Federal Computer Week
reports on-line that the U.S. Postal Rate Commission
has come up an official definition of "postal service."
The 1970 statute under which USPS operates does not explicitly define the term. A formal rulemaking process to define it was conducted so that complaints against the U.S. Postal Service can resolved.
One of the complaints is from DigiStamp, which alleges that USPS is using its Electronic Postmark service to compete illegally and unfairly against small businesses that offer a similar Internet service for verifying the authenticity of digital documents.
DigiStamp claims that USPS violated its charter by not seeking approval from the commission before offering the postmark service
The article points out that defining postal services and setting charges for new postal services are significant for USPS because it must find new revenue sources. USPS faces declining income from first-class mail and competition from commercial package mailers.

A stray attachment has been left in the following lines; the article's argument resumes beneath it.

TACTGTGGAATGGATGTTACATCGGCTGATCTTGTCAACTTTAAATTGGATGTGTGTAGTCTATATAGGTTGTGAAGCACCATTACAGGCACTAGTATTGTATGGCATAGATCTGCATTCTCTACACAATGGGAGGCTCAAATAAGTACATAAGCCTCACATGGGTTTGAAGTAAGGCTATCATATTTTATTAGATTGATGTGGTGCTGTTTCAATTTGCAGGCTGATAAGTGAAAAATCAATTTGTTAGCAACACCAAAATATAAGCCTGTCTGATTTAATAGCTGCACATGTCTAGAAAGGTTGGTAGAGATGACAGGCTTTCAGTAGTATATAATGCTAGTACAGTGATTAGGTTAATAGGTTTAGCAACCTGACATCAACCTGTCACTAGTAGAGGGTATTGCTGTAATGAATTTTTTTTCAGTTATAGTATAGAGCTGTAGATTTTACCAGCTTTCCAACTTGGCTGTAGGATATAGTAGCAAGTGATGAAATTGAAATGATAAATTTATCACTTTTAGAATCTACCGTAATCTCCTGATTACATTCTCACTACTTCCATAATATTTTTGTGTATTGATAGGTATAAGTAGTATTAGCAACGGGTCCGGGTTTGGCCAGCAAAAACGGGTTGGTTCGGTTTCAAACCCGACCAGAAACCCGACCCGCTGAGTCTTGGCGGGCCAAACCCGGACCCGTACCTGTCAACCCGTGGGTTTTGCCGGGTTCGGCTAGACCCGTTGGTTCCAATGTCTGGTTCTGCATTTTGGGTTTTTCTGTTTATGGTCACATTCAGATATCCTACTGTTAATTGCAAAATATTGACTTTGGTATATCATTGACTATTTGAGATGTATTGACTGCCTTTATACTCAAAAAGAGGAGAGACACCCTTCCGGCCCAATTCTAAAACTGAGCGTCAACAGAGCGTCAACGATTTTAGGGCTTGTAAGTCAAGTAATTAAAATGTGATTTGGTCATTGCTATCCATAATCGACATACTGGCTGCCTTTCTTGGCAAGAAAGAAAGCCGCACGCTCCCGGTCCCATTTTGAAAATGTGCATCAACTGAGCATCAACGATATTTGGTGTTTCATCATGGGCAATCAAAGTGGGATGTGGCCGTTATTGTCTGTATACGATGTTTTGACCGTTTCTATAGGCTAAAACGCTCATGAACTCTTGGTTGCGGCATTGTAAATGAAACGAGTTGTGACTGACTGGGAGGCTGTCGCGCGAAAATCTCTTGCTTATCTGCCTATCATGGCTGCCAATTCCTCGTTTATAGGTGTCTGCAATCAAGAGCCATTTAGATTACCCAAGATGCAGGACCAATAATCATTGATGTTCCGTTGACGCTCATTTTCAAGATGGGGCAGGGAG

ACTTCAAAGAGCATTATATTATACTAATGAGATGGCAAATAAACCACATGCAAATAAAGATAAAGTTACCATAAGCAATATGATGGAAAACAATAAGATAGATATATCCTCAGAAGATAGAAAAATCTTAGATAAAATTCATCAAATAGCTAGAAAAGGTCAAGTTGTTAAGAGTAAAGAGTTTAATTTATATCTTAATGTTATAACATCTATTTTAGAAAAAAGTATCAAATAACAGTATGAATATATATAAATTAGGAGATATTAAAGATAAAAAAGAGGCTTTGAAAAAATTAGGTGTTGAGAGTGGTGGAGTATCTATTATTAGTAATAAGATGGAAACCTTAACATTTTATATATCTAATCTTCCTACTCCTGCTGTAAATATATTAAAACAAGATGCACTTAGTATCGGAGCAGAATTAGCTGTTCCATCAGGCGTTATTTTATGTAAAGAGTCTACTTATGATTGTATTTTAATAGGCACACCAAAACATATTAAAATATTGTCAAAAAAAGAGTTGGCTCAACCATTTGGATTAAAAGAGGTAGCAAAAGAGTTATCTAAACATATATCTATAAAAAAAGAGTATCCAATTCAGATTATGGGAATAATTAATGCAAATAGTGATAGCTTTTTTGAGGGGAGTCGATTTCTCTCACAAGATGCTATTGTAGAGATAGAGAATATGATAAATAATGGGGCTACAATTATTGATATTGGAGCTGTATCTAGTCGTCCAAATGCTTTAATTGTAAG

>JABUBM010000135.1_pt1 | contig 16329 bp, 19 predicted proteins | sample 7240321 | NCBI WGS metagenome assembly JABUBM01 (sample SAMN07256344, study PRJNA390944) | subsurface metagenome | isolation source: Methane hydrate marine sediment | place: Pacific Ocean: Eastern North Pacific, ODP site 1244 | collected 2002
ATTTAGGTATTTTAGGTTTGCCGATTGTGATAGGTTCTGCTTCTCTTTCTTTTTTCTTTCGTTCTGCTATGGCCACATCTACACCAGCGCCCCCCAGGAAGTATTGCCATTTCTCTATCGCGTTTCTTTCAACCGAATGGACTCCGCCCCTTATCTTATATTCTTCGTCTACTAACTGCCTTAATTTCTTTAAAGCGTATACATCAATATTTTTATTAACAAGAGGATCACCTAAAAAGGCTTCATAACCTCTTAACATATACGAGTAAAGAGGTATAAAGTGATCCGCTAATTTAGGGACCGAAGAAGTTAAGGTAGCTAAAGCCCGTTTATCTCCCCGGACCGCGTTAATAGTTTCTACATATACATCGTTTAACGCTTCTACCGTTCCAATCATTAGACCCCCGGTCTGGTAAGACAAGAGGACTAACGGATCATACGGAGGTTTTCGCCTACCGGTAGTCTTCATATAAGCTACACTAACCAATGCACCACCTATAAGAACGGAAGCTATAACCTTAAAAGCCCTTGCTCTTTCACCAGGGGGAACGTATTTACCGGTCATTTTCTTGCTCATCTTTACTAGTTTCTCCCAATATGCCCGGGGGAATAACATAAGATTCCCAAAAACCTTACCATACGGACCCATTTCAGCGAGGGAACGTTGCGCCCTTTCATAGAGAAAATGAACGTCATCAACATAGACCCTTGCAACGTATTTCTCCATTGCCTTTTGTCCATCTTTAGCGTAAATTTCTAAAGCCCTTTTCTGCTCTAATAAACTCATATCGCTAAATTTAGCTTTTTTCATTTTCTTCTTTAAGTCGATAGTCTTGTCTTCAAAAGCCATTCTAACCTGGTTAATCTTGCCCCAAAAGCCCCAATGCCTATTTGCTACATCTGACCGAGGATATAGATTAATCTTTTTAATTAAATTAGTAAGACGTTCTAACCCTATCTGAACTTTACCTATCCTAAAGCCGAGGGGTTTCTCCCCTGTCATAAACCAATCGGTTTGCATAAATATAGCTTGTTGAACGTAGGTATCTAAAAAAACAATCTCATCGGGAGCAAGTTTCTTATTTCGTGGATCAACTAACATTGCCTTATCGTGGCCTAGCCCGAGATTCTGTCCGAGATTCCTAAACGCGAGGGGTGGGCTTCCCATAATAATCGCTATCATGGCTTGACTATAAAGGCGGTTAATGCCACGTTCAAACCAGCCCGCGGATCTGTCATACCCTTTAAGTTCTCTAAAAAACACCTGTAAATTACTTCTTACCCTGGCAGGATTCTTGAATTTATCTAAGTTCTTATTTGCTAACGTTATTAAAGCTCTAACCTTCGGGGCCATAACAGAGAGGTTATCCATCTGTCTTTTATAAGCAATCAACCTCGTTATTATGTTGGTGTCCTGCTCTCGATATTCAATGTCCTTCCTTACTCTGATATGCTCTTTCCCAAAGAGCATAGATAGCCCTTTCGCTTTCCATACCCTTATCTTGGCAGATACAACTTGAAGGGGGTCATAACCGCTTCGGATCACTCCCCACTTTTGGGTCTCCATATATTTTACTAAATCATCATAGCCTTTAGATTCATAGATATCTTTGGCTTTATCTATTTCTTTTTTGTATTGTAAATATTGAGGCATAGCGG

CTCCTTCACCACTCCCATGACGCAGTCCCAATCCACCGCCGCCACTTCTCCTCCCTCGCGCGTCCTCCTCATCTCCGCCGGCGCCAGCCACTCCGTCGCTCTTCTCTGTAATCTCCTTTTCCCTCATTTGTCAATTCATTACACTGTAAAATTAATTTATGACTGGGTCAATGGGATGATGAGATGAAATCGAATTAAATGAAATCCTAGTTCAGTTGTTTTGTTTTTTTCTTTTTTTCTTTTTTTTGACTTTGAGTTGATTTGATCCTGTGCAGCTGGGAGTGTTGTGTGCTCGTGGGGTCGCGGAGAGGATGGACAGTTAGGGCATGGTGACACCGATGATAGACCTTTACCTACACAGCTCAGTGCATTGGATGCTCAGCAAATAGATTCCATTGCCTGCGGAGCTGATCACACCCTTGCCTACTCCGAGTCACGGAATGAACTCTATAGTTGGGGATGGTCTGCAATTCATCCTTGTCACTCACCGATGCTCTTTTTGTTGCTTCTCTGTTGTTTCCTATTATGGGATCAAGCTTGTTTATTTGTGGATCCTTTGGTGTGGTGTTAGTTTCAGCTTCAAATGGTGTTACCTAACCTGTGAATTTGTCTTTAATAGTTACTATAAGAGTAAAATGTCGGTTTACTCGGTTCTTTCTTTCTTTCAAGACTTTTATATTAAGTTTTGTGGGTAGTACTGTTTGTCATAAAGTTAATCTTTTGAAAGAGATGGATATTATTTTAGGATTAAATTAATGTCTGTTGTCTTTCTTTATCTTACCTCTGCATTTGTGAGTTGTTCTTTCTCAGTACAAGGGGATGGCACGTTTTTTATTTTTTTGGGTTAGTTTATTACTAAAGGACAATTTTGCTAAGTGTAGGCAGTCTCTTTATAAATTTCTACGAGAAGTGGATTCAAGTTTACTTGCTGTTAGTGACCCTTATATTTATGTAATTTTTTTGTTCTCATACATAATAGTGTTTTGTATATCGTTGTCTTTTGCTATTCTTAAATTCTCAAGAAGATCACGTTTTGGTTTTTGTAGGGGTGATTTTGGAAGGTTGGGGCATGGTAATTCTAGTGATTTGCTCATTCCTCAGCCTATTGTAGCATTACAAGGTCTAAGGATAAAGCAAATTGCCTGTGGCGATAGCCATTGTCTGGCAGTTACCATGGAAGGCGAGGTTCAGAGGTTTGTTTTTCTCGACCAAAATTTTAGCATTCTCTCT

Meanwhile, its obligations to provide universal delivery keep expanding each year. In 2005 USPS added 2 million addresses to its delivery routes.
According to the commission, "Postal service means the receipt, transmission, or delivery by the Postal Service of correspondence, including, but not limited to, letters, printed matter, and like materials; mailable packages; or other services supportive or ancillary thereto."
USPS may appeal to the federal district court the commission's ruling which asserts the panel's authority to regulate electronic services.
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